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http://dx.doi.org/10.1152/physiolgenomics.00034.2020DOI Listing
December 2020

-dependent coordination of mouse cardiac progenitor cell patterning and differentiation.

Elife 2020 08 17;9. Epub 2020 Aug 17.

Aix Marseille Univ, INSERM, Marseille Medical Genetics, Marseille, France.

Perturbation of addition of second heart field (SHF) cardiac progenitor cells to the poles of the heart tube results in congenital heart defects (CHD). The transcriptional programs and upstream regulatory events operating in different subpopulations of the SHF remain unclear. Here, we profile the transcriptome and chromatin accessibility of anterior and posterior SHF sub-populations at genome-wide levels and demonstrate that Hoxb1 negatively regulates differentiation in the posterior SHF. Spatial mis-expression of in the anterior SHF results in hypoplastic right ventricle. Activation of in embryonic stem cells arrests cardiac differentiation, whereas -deficient mouse embryos display premature cardiac differentiation. Moreover, ectopic differentiation in the posterior SHF of embryos lacking both and its paralog results in atrioventricular septal defects. Our results show that Hoxb1 plays a key role in patterning cardiac progenitor cells that contribute to both cardiac poles and provide new insights into the pathogenesis of CHD.
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http://dx.doi.org/10.7554/eLife.55124DOI Listing
http://www.ncbi.nlm.nih.gov/pmc/articles/PMC7462617PMC
August 2020

Transgenesis and web resources in quail.

Elife 2020 05 27;9. Epub 2020 May 27.

Australian Regenerative Medicine Institute (ARMI), Monash University, Clayton, Australia.

Due to its amenability to manipulations, to live observation and its striking similarities to mammals, the chicken embryo has been one of the major animal models in biomedical research. Although it is technically possible to genome-edit the chicken, its long generation time (6 months to sexual maturity) makes it an impractical lab model and has prevented it widespread use in research. The Japanese quail () is an attractive alternative, very similar to the chicken, but with the decisive asset of a much shorter generation time (1.5 months). In recent years, transgenic quail lines have been described. Most of them were generated using replication-deficient lentiviruses, a technique that presents diverse limitations. Here, we introduce a novel technology to perform transgenesis in quail, based on the in vivo transfection of plasmids in circulating Primordial Germ Cells (PGCs). This technique is simple, efficient and allows using the infinite variety of genome engineering approaches developed in other models. Furthermore, we present a website centralizing quail genomic and technological information to facilitate the design of genome-editing strategies, showcase the past and future transgenic quail lines and foster collaborative work within the avian community.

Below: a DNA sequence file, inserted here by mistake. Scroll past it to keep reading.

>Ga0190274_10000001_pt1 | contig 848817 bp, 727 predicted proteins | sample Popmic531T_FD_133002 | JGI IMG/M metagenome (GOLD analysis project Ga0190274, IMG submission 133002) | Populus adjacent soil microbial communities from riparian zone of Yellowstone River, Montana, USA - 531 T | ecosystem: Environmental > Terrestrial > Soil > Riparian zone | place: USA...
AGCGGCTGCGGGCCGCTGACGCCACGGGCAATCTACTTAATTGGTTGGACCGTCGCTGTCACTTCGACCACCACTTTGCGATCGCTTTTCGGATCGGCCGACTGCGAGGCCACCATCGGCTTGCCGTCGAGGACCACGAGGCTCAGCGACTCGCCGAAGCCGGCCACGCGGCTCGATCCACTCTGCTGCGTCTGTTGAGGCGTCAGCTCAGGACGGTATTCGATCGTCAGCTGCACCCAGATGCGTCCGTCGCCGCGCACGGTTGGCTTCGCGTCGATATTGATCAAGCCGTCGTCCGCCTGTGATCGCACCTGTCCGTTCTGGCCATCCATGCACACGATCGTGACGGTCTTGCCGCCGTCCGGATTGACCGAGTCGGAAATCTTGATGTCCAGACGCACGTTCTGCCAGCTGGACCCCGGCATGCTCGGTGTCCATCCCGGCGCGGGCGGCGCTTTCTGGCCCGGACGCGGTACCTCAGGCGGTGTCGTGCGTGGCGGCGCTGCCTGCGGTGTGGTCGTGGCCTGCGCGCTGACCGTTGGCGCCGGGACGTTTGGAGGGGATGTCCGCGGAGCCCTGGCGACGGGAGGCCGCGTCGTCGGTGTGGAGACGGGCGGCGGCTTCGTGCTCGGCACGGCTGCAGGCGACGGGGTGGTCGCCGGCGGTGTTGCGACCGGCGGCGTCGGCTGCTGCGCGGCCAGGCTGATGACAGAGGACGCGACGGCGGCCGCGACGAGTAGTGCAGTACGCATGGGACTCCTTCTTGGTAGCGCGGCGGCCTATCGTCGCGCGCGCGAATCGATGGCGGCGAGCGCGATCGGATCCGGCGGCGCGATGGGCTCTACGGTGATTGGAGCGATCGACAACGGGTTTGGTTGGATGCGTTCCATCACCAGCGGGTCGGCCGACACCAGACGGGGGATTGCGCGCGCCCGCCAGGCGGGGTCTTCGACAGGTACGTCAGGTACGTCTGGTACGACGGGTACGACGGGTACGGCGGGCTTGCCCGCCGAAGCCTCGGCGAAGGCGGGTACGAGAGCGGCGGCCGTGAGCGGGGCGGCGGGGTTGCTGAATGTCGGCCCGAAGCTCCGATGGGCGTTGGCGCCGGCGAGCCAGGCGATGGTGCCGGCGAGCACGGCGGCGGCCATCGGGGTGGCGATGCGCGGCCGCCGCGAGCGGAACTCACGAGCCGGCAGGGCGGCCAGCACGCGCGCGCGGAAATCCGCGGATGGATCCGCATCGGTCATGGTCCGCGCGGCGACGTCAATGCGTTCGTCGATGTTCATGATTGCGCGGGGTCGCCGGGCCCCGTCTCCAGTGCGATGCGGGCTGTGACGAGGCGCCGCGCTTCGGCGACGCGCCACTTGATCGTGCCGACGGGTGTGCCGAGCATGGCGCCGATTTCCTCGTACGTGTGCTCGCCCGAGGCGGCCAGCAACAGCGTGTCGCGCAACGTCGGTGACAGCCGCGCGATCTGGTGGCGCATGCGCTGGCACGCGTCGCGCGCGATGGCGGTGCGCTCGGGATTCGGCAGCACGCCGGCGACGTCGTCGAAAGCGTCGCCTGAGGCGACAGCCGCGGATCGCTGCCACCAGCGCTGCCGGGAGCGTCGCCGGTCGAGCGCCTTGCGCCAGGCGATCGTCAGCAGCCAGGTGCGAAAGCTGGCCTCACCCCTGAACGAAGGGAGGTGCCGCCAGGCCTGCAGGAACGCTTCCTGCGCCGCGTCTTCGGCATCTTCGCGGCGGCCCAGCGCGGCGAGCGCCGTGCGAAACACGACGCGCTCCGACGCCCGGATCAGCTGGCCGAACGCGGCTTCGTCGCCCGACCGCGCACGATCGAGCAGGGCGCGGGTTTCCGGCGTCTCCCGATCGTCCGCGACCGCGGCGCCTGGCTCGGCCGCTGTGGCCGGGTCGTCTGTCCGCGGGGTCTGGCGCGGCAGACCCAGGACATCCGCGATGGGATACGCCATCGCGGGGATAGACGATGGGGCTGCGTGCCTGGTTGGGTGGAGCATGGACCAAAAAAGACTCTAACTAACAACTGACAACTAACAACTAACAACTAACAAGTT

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http://dx.doi.org/10.7554/eLife.56312DOI Listing
http://www.ncbi.nlm.nih.gov/pmc/articles/PMC7286689PMC
May 2020

Piezo1 is required for outflow tract and aortic valve development.

J Mol Cell Cardiol 2020 06 3;143:51-62. Epub 2020 Apr 3.

Institut de Génomique Fonctionnelle, Université de Montpellier, CNRS, INSERM LabEx ICST, Montpellier, France. Electronic address:

Aims: During embryogenesis, the onset of circulatory blood flow generates a variety of hemodynamic forces which reciprocally induce changes in cardiovascular development and performance. It has been known for some time that these forces can be detected by as yet unknown mechanosensory systems which in turn promote cardiogenic events such as outflow tract and aortic valve development. PIEZO1 is a mechanosensitive ion channel present in endothelial cells where it serves to detect hemodynamic forces making it an ideal candidate to play a role during cardiac development. We sought to determine whether PIEZO1 is required for outflow tract and aortic valve development.